missing. There was no advanced regular entrenchment observed out left of the railroad, and the only new line discovered is the one indicated on the map, directly north of Fort Howard, and which appears from the information I can gain to be continuous from the lead-works to the northwest, and the main works to the northeast. The dotted lead line in the sketch* indicates the advanced position of yesterday; the dotted red line, the present position of the picket-line of the corps, and the continuous lead line, the former position of the picket-line on the right.
S. W. CRAWFORD,
Brigadier-General, Commanding Corps.
Chief of Staff.
Numbers 123. Report of Surg. T. Rush Spencer, U. S. Army, Medical Director.
HEADQUARTERS FIFTH ARMY CORPS,
MEDICAL DIRECTOR'S OFFICE,
April 30, 1865.
COLONEL: In compliance with instructions, I have the honor to submit the following report of the operations of the medical department of this corps from November 1, 1864, to April 30, 1865:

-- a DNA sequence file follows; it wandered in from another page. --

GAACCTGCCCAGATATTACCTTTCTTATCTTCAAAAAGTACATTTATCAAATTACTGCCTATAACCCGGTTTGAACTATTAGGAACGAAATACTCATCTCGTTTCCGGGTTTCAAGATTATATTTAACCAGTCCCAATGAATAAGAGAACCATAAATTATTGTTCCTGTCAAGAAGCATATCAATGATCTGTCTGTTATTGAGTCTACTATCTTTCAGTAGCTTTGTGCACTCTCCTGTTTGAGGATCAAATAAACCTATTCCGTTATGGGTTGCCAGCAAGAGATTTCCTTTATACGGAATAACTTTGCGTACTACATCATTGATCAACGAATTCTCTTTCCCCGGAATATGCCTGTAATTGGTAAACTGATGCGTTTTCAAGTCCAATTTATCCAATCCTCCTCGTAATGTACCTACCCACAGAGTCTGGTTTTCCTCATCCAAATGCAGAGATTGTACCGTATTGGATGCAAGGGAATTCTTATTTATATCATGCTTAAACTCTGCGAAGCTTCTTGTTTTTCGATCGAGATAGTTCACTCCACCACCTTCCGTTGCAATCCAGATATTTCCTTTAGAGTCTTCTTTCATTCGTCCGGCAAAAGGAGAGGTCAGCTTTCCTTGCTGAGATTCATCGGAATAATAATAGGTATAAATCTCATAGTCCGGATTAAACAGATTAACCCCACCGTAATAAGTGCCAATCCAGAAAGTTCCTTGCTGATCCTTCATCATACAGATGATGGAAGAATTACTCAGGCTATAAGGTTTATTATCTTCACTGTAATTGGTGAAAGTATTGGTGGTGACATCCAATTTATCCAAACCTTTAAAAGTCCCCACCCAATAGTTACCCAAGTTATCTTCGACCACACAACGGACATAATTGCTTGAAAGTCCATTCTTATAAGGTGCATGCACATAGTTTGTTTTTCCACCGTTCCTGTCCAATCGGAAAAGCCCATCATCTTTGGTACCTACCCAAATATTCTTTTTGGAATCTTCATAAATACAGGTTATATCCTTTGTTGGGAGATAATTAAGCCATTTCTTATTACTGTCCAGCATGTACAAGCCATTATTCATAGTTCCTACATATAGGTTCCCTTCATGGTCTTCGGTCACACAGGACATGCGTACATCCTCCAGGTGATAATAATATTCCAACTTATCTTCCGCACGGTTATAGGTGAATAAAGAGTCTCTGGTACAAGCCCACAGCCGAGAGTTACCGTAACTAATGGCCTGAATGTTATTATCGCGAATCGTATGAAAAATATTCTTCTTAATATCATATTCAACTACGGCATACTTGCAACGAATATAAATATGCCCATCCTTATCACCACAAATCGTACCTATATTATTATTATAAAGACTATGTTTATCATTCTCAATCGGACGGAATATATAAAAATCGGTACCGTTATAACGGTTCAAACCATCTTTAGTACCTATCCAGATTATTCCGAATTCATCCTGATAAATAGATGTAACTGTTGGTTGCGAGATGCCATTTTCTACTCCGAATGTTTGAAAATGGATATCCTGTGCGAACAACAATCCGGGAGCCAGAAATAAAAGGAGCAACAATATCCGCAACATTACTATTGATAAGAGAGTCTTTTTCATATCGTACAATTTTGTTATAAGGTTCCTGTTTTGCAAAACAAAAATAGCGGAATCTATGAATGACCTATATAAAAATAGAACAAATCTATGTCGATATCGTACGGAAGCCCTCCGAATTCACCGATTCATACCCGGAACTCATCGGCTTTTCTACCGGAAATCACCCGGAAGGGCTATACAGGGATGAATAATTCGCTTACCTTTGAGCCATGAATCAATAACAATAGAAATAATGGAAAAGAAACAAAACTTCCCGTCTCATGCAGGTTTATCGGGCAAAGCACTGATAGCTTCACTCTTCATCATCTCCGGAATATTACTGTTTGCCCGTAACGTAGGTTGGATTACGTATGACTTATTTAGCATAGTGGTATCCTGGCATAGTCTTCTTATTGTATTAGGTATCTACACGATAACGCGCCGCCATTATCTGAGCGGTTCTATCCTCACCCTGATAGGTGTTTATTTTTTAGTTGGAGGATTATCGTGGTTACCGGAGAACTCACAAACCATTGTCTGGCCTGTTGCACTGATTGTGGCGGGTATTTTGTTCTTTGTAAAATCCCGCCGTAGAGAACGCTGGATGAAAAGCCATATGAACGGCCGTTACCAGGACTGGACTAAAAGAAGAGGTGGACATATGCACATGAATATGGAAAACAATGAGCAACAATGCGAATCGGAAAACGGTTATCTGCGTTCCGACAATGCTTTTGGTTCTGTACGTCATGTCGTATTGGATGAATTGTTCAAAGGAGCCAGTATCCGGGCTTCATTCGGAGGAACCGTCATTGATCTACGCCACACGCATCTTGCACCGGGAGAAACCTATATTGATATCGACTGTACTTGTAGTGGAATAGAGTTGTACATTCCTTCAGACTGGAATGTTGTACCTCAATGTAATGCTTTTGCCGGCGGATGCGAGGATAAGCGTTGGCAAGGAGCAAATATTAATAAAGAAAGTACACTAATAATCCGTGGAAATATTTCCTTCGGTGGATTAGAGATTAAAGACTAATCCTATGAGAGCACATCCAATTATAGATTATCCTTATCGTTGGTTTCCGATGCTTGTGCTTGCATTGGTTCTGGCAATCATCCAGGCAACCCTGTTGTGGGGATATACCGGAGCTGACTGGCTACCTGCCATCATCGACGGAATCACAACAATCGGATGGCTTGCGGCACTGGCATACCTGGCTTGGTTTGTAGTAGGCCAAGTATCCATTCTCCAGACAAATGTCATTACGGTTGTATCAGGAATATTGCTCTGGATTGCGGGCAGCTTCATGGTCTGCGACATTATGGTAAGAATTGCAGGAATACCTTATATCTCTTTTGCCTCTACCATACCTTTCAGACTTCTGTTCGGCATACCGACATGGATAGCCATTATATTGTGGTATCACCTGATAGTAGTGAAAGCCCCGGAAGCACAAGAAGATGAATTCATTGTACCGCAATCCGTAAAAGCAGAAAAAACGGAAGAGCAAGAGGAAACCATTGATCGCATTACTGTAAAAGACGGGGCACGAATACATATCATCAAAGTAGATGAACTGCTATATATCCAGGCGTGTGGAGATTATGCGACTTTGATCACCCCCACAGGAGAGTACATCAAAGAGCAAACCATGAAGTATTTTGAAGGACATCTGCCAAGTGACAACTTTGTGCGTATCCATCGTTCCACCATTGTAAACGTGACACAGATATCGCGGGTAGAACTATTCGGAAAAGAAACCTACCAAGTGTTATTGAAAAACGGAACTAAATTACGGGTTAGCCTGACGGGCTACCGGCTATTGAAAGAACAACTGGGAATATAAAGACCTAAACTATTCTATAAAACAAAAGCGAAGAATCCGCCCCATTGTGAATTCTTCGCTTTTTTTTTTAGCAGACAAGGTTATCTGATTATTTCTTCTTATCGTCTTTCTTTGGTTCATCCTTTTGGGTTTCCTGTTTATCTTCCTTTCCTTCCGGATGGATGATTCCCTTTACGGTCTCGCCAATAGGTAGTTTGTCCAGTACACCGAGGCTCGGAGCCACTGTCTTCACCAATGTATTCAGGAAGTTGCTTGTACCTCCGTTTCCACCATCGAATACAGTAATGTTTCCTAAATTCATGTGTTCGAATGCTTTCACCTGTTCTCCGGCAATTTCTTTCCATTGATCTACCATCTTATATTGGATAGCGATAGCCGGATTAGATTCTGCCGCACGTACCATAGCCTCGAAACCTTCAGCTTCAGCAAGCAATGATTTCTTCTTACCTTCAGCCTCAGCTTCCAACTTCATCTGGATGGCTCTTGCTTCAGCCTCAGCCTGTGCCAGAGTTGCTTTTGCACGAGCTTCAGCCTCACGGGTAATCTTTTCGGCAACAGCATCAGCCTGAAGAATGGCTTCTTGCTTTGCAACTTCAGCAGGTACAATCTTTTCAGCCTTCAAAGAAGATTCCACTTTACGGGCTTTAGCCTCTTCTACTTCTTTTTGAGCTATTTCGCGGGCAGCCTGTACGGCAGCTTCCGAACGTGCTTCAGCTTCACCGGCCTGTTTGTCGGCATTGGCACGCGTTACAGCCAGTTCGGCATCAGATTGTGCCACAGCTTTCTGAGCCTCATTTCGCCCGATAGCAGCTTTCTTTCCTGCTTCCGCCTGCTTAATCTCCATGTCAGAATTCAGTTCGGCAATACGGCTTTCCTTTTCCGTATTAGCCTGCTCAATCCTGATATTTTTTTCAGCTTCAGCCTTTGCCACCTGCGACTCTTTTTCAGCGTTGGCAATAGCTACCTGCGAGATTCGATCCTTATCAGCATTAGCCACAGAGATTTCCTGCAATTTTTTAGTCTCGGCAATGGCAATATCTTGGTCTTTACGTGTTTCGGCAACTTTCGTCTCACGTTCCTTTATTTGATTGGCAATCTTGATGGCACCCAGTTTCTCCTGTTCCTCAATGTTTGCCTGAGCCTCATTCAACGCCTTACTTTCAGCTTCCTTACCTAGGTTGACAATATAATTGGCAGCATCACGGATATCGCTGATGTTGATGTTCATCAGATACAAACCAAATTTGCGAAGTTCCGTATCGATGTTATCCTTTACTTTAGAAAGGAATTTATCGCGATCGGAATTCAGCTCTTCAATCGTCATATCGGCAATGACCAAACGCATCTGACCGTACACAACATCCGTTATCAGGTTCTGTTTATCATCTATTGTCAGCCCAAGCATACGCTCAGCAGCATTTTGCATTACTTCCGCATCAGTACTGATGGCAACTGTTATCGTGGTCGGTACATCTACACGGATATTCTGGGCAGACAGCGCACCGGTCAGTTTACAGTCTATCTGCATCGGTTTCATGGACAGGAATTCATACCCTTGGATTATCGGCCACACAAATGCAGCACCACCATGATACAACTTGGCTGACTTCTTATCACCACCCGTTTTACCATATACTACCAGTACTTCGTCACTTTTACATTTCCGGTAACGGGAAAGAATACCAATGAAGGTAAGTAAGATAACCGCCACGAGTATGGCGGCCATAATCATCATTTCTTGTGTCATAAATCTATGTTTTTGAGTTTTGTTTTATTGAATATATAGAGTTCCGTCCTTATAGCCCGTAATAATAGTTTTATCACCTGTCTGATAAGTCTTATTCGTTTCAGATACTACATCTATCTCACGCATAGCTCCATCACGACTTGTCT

The corps remained encamped in the vicinity of the Yellow House upon the line of the Weldon railroad, some six or seven miles south of Petersburg, from the time of the battles by which this line had been secured on the 18th, 19th, and 21st of August. The hospitals of the corps, established at the same time near Parke's Station, two miles in the rear, remained in the same position on November 1. The ambulance train had its park near the hospitals. The sites occupied for camp were such as were dictated by military necessity upon or near the battle-field. They were upon a thin, sandy soil, underlaid by clay, holding moisture and giving it forth readily under the rays of the sun. The general surface was flat and but poorly drained. The water obtained from springs or very shallow wells was necessarily bad. Wood of a second growth and sufficiently abundant. The troops, fatigued, worn, and exhausted by the severest campaign of the war-that from the Rapidan through the Wilderness, Spotsylvania, North Anna, Bethesda Church, Petersburg to the Weldon railroad-would have well nigh recovered, it would seem, from the effects; but the constant labor in the trenches, on forts, in the building of roads, together with daily and nightly exposure in rifle pits and the sleepless vigilance of picket duty, kept up the constant strain upon the physique, as well as morale of the men. The absence of anything like an abundance of fresh vegetables, the scarcity of soft bread, the noxious emanations from a soil saturated with decaying vegetable and animal matter, and that in a region noted for its malarious character, had its natural effect upon the health of the command, as seen in numerous cases of camp diarrhoea, malarious and typo-malarial fevers. The hospitals of the corps, placed upon slightly elevated sites, enjoyed the advantage of fair drainage, and, by means of wells, passably good water. The hospitals, it is perhaps unnecessary to remark, are organized by divisions, three